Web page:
Providence Medical Center Increases the Efficiency of Their HVAC System Through… knowledge in the field of ventilation systems cleaning….

If you’ve ever wondered if duct cleaning is effective, this case study by Henderson Engineers, Inc. should set the record straight. Henderson Engineers was asked to study the results of a duct and coil cleaning project by Midwest Duct cleaning at Providence Medical Center. They gathered information for this study from the original design as well as from readings taken before, during, and after the cleaning. This information has been used to calculate the approximate energy savings based on the increased performance of the system. The results proved duct cleaning increases a system’s efficiency.

A Brief Overview of the HVAC System

The system consists of two constant volume exhaust fans each located in a dedicated penthouse on the roof. Each fan exhausts air through a heat recovery coil and then to the exterior through a louver in the penthouse. Both heat recovery coils were cleaned in this study. The exhaust ductwork extends to the first floor to serve general exhaust and to service patient areas in the second, third, fourth, fifth and sixth floors. Approximately 25% of the ductwork on each of the second, third, fourth, fifth and sixth floors were cleaned in this project.

Age of the System Was Taken into Account

The data presented in this report is based on measurements take during the cleaning as well as information from the original design. In a system of this type and age, the overall efficiency would naturally decrease over time. Henderson Engineers estimated this natural decrease in their calculations to obtain the true value of the duct and coil cleaning process.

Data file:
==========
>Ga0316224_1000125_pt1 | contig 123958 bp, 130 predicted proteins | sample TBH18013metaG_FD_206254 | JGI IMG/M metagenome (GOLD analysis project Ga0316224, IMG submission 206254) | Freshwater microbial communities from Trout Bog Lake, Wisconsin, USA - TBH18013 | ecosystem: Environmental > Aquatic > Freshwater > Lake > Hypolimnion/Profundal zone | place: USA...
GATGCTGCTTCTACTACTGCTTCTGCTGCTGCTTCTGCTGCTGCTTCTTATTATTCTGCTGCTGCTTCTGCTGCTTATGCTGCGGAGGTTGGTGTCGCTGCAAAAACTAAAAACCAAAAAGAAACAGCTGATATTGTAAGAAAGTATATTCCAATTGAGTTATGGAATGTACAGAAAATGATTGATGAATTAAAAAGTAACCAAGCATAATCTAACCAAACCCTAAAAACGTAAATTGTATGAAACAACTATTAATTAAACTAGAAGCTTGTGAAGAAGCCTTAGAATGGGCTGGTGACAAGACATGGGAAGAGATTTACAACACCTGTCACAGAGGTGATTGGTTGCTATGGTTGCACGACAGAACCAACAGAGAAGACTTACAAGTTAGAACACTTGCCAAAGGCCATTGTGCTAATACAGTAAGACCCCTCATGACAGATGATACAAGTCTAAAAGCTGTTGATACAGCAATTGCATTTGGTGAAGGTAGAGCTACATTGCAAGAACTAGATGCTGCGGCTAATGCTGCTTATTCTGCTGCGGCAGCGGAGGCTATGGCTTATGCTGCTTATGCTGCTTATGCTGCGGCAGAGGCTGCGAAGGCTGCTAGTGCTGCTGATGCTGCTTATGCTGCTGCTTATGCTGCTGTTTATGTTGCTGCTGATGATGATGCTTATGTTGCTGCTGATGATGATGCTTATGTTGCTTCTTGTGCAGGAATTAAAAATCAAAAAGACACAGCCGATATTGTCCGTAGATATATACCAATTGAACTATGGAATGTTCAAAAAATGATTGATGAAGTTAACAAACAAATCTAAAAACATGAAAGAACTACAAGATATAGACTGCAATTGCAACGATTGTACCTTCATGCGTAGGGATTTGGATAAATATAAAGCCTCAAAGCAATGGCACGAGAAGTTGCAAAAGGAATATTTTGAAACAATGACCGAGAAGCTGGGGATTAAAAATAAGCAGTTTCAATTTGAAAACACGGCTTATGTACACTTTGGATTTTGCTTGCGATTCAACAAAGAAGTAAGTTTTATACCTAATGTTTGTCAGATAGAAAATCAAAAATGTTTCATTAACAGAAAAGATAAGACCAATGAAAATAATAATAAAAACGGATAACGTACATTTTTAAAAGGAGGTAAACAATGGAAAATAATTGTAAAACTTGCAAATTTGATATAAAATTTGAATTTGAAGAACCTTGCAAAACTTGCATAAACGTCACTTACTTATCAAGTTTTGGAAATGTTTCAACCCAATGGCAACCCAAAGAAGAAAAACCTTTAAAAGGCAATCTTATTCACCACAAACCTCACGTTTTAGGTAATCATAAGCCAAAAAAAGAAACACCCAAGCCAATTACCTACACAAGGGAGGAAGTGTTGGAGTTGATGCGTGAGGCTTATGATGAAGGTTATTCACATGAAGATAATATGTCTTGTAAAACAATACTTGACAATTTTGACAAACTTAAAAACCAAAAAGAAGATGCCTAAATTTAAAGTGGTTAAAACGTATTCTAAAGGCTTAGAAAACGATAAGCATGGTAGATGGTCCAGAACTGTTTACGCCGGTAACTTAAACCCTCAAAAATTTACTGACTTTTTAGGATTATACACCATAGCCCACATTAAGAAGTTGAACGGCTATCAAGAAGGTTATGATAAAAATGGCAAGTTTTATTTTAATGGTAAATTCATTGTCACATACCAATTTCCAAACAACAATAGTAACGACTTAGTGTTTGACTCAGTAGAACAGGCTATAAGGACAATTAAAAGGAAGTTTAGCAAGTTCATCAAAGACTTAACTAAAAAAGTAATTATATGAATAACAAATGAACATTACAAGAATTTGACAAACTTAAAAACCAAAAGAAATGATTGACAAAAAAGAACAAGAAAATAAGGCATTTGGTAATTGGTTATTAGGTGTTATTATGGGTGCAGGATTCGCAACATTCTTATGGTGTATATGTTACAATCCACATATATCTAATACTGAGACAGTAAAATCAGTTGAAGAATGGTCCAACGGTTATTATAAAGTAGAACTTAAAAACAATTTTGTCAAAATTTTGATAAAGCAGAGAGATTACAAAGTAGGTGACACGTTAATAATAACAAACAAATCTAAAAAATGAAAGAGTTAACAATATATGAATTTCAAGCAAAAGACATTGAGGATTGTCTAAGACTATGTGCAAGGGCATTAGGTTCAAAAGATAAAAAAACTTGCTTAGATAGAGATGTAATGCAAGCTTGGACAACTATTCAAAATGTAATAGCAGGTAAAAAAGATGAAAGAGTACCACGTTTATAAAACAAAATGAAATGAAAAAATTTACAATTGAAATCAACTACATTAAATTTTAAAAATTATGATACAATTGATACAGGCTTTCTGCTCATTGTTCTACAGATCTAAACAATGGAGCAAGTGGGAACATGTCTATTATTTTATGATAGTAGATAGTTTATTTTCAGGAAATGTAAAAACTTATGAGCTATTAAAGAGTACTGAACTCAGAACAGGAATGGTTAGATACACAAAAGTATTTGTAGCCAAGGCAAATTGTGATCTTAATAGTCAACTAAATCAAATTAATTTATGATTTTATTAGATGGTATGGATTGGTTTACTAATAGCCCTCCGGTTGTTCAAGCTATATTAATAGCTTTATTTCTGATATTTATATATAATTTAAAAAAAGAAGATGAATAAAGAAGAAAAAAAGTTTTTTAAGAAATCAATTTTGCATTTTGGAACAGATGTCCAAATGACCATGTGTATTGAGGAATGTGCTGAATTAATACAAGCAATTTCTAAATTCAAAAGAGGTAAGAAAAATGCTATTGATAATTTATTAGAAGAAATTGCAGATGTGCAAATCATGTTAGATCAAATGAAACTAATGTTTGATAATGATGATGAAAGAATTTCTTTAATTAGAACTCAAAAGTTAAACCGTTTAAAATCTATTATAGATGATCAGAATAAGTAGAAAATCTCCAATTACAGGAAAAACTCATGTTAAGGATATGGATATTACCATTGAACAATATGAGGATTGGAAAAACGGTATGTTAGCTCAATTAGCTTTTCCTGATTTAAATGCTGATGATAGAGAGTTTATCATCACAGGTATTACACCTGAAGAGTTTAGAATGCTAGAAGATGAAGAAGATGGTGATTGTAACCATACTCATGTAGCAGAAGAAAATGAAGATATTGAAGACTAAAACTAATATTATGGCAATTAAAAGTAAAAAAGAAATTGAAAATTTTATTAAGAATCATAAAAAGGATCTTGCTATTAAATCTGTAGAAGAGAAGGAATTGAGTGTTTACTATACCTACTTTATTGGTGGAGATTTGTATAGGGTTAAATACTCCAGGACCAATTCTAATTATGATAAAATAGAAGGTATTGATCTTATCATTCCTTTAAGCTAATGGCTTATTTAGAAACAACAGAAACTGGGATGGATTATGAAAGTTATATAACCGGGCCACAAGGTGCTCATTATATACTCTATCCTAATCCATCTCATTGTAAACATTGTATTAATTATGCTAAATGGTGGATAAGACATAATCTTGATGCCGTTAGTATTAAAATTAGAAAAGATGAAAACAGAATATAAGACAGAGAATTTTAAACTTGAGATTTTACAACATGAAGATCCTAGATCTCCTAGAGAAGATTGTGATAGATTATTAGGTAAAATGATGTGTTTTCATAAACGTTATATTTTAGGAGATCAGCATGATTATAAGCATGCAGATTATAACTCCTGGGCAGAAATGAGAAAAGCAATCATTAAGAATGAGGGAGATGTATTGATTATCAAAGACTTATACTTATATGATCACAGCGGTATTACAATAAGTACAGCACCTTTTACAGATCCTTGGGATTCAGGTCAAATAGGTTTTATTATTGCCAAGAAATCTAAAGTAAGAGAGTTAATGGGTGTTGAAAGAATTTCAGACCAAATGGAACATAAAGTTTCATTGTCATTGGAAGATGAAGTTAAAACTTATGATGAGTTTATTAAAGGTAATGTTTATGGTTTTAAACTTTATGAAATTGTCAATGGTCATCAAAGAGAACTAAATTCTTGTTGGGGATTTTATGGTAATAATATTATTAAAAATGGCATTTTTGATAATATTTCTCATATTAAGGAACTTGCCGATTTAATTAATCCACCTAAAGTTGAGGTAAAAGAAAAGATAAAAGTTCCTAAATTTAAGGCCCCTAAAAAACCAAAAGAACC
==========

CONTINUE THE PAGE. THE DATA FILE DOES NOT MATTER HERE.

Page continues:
Before and After Testing Reveals Inefficiencies of a Dirty HVAC System

They modeled two scenarios: one at a higher static pressure based on the condition of the coils and ductwork prior to cleaning and one where the static pressure is lower based on the condition of the coil and ductwork after cleaning. In both scenarios, the airflow was kept constant to simulate a change in energy use. This difference in energy use (based on the pressure increase) demonstrates the inefficiencies of a “dirty” system.

The Dirt on Why Duct Cleaning Works

The reality in this case is that as the static pressure increases (debris builds up at the coils and in the ductwork), the airflow decreases and only minimal changes in energy usage occurs. Once the ductwork is cleaned, far less static pressure is seen in the system and the airflows in the system increase significantly. This is all done with a minimal change in energy usage. If the system was cleaned and then the fan speed reduced to represent the system airflows prior to cleaning, the energy calculated in this report would be realized (and seen in utility savings). Since the cleaning “credit” in this case is yielding higher exhaust airflows, the savings is measured in a higher performing system. These benefits include patient comfort, improving infection control, increasing patient and staff satisfaction, etc. that may be worth more to the hospital than the energy savings themselves.

The Conclusion – Cleaning Ductwork Improves the System’s Efficiency

Cleaning HVAC coils and ductwork not only had a measurable and positive impact on the efficiency of the system, but can increase the hospital’s ability to create a more sterile environment, and potentially increase patient and staff satisfaction, along with other long-term benefits.

If you need duct cleaning, call Midwest Duct Cleaning and experience the benefits of a clean HVAC system. Call (913) 648-5300.